Tai Chi movement principles, implications and practice

15/01/2021

Relax and move – everything follows from this:

Relax everything
Move from the centre
Everything moves together

Where there is a suitable environment such as an extended community of Tai Chi players to train with then it is certainly possible to work with the above principles and simply immerse in daily practice, self-learning and working with others. We should appreciate that in the land of its origin large groups gather every day to practice together for between two to eight hours in parks and in martial arts schools where this is both possible and convenient. Conversation about this practice is an integral part of the training, between teachers and students and among students sharing continuously so that the learning process becomes osmotic as understanding is passed around and everyone has the chance to work with many other players – use of language and close even intimate contact is fundamental to this. It is important to remember that human beings are a physical and social species.

Where you have daily access to a good teacher and/or a support group of others then of course you should take the opportunity wholeheartedly, using the experience to learn by trial and error and with the guidance of others from their own experience. However, for many of us elsewhere such an environment simply does not exist, nor does it fit the western culture or lifestyle, and so we may seek other more solitary approaches. I have sought to describe a way of augmenting training where immersive physical practice is not available or where time is limited, or perhaps where culturally what may be considered intimate contact is not acceptable. In this case then we can support our physical Tai Chi practice with frequent attention throughout the day in our normal tasks, in our walking around and in our thinking. It is important that this is closely involved with focused physical practice and not simply an intellectual exercise.  The aim should always be integration – each physical or mental exercise being seen as part of the whole – like pieces of a jigsaw puzzle building up the full picture.

Working with a teacher and on your own loosen the body, then reconnect using tai chi exercises, forms, meditation, analogies, models and visualisations such as those derived from Taoism and Buddhism eg Yin/Yang, calming the mind. Some understanding of human anatomy, physiology and psychology would be helpful. Consider inputs from all other areas as well and incorporate what is useful.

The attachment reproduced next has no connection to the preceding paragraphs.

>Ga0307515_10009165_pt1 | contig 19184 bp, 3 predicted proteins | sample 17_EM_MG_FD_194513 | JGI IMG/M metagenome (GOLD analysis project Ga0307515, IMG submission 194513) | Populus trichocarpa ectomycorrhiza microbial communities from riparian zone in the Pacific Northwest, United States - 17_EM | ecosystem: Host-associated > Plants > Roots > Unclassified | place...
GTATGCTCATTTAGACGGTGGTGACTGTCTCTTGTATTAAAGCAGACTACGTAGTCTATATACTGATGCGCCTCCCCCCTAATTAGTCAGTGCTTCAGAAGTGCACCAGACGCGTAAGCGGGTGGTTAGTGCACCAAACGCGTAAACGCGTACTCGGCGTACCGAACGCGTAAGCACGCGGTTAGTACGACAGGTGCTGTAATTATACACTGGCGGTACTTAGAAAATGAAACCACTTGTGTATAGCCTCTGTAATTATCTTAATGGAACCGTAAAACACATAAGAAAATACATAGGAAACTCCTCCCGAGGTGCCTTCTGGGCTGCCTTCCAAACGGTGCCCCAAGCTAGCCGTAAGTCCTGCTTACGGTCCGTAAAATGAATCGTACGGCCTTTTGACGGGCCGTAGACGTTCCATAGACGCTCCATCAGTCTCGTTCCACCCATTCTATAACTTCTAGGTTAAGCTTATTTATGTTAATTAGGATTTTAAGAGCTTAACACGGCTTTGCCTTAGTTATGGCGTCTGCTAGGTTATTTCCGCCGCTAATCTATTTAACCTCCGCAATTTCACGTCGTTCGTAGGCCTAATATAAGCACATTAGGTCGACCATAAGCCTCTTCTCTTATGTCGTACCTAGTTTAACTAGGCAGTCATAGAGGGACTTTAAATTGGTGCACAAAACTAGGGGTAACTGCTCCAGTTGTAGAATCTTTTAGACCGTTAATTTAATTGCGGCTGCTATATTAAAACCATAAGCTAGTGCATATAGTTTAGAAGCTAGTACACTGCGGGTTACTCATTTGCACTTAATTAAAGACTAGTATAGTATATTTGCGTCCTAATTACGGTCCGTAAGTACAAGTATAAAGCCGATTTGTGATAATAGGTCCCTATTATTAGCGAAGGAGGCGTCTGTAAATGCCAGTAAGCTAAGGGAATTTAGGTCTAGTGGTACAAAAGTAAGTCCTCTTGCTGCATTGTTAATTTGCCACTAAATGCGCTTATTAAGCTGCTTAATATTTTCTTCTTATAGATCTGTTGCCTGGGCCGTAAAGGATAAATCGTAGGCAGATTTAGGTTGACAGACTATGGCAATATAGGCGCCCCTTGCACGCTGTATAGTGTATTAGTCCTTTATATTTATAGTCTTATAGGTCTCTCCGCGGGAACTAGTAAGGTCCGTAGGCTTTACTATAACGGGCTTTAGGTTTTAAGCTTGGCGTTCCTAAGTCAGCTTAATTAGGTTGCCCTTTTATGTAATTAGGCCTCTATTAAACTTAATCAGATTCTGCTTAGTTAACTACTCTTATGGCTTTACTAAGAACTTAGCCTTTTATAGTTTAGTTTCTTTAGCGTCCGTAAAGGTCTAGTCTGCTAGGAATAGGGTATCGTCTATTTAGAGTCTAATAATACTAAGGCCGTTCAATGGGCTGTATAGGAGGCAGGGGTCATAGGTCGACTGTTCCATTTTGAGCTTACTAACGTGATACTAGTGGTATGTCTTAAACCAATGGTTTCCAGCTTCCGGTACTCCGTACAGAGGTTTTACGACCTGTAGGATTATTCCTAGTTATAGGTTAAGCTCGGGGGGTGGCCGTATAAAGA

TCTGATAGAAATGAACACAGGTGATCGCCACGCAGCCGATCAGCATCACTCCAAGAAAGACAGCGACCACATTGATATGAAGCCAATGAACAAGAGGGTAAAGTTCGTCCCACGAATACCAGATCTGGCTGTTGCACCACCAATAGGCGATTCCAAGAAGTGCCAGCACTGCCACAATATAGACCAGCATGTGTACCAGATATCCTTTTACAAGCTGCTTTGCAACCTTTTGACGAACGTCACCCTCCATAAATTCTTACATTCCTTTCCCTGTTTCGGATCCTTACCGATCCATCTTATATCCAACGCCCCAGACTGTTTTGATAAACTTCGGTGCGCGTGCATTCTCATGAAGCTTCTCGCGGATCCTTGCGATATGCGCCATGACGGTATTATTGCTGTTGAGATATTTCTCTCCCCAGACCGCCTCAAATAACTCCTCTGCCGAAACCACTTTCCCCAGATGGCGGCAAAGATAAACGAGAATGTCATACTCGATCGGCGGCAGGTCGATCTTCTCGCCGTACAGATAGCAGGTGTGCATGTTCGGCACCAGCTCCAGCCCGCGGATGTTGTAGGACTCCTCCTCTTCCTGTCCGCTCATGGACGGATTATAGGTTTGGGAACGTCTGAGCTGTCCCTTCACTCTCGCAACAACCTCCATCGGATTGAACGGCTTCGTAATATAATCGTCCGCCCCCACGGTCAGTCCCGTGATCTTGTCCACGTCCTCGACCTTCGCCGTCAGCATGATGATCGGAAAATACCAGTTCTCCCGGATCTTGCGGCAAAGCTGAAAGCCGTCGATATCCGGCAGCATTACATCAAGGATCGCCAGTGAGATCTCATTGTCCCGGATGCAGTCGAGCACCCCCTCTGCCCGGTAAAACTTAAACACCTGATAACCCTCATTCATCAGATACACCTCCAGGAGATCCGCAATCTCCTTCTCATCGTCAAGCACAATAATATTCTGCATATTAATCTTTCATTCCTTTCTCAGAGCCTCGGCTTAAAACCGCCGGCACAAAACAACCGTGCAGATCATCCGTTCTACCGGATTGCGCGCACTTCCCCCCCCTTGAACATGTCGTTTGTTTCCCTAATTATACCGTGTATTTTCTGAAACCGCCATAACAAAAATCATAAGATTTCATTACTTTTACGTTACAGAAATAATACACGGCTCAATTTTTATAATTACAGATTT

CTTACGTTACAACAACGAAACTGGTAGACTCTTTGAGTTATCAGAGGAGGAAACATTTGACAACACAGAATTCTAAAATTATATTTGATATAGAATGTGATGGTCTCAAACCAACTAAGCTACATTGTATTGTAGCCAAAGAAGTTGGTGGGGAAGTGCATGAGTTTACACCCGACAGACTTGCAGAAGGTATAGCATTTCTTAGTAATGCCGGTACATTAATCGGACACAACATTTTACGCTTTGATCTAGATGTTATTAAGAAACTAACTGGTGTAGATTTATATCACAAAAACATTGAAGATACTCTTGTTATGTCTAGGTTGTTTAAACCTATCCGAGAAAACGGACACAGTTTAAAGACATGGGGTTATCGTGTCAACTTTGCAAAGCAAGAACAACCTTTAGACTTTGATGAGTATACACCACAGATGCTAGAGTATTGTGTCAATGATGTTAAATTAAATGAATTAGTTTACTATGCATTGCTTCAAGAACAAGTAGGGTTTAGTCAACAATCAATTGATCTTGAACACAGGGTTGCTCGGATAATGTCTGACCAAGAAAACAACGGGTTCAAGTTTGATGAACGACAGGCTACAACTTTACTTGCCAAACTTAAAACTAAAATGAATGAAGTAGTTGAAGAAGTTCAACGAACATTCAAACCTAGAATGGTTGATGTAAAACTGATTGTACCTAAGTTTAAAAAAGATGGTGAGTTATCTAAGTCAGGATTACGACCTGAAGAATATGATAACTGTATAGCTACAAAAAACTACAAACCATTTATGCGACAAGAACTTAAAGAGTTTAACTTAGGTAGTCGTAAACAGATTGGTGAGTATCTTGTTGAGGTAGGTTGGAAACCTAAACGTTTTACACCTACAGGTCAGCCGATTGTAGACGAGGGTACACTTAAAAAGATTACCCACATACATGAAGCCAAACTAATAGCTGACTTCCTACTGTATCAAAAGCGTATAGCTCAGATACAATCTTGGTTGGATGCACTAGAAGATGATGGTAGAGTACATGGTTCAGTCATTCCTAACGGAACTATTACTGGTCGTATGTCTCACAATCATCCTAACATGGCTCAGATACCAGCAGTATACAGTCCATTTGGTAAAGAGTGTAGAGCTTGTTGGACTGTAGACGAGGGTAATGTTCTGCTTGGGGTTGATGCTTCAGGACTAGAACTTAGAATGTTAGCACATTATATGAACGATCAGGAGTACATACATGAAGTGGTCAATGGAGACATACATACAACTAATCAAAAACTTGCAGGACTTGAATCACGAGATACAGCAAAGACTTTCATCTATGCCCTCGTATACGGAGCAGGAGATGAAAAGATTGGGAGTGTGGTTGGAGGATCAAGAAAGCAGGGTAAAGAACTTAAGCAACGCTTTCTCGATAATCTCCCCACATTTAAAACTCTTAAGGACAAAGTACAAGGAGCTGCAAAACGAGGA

Consider and explore the meanings and especially the physical expressions of the following in any order:

Observation

Attention

Connectedness

Sequential segmented movement

Posture

Balance

Self-alignment

Structure – and the concept of Tensegrity

Flow/fluidity

Softness

Fear – the meaning and utility

Finding the centre of oneself and of others

Practice

Being in the moment

Calming mind and body

Observe differences and similarities

Force and control

Working with your internal body feelings:

– eg muscles stretching, contracting, twisting and relaxing,

Learning your way around your own body

Where do bad feeling go

Consider your body usage

Passive elasticity

Opening and closing

Weight shifting

Sensitivity

Resilience and bounce

Sinking and turning as one

Smaller and smaller circles

Turning circles into straight lines

Balancing forces

Leverage – mechanical, psychological, temporal

Gravity – one degree, one dimension

Partner/opponent – 360 degree, three dimensions

Learn your way around other bodies

Immersive physical contact

Mapping personal space

Fear and trust

What is Chi

What is Tai Chi

What is Tai Chi Chuan

Martial – more complex, more softness, more speed, more power

Finding martial applications through the movement

Using the mind – conscious and unconscious

Movement, flow and intent

Moving without force

Observation and attention

Congruence in mind, body and emotions

Communication – physical and otherwise

The concept of chi

Is there an established path

Does tai chi exist

 

Which can lead on to considerations of:

Humanity

Reality

Consider the implications that languages are simply models to describe reality – whether French or Mathematics. With Tai Chi we are in a learning transition from reliance on eastern language models to ones that fit western, English language ones. The map is not the territory and of course the object remains the same regardless of the model we use or the perspective from which we describe it.

We should understand these labels are only individual parts of mental models or maps which represent the tip of an iceberg – we need to explore behind each of these labels to find what these words really mean and feel like to us internally and as individuals, to find more and to learn how they all fit together in the real world. Tai Chi allows us to do this by using the physical experience of our bodies in real world relationships. Regular frequent practice of Tai Chi forms and patterns allows us to explore all of these questions – do your intellectual thinking on the side lines, perhaps on a quiet walk so that your actual physical practice can be undertaken with a quiet mind and body.

In a very personal sense, each of us must travel the same path as our Tai Chi predecessors in creating an original synthesis of the many inputs, shared experiences and teachings available, so as to establish our own understanding and expression. The path is the same – how we walk it is up to us.

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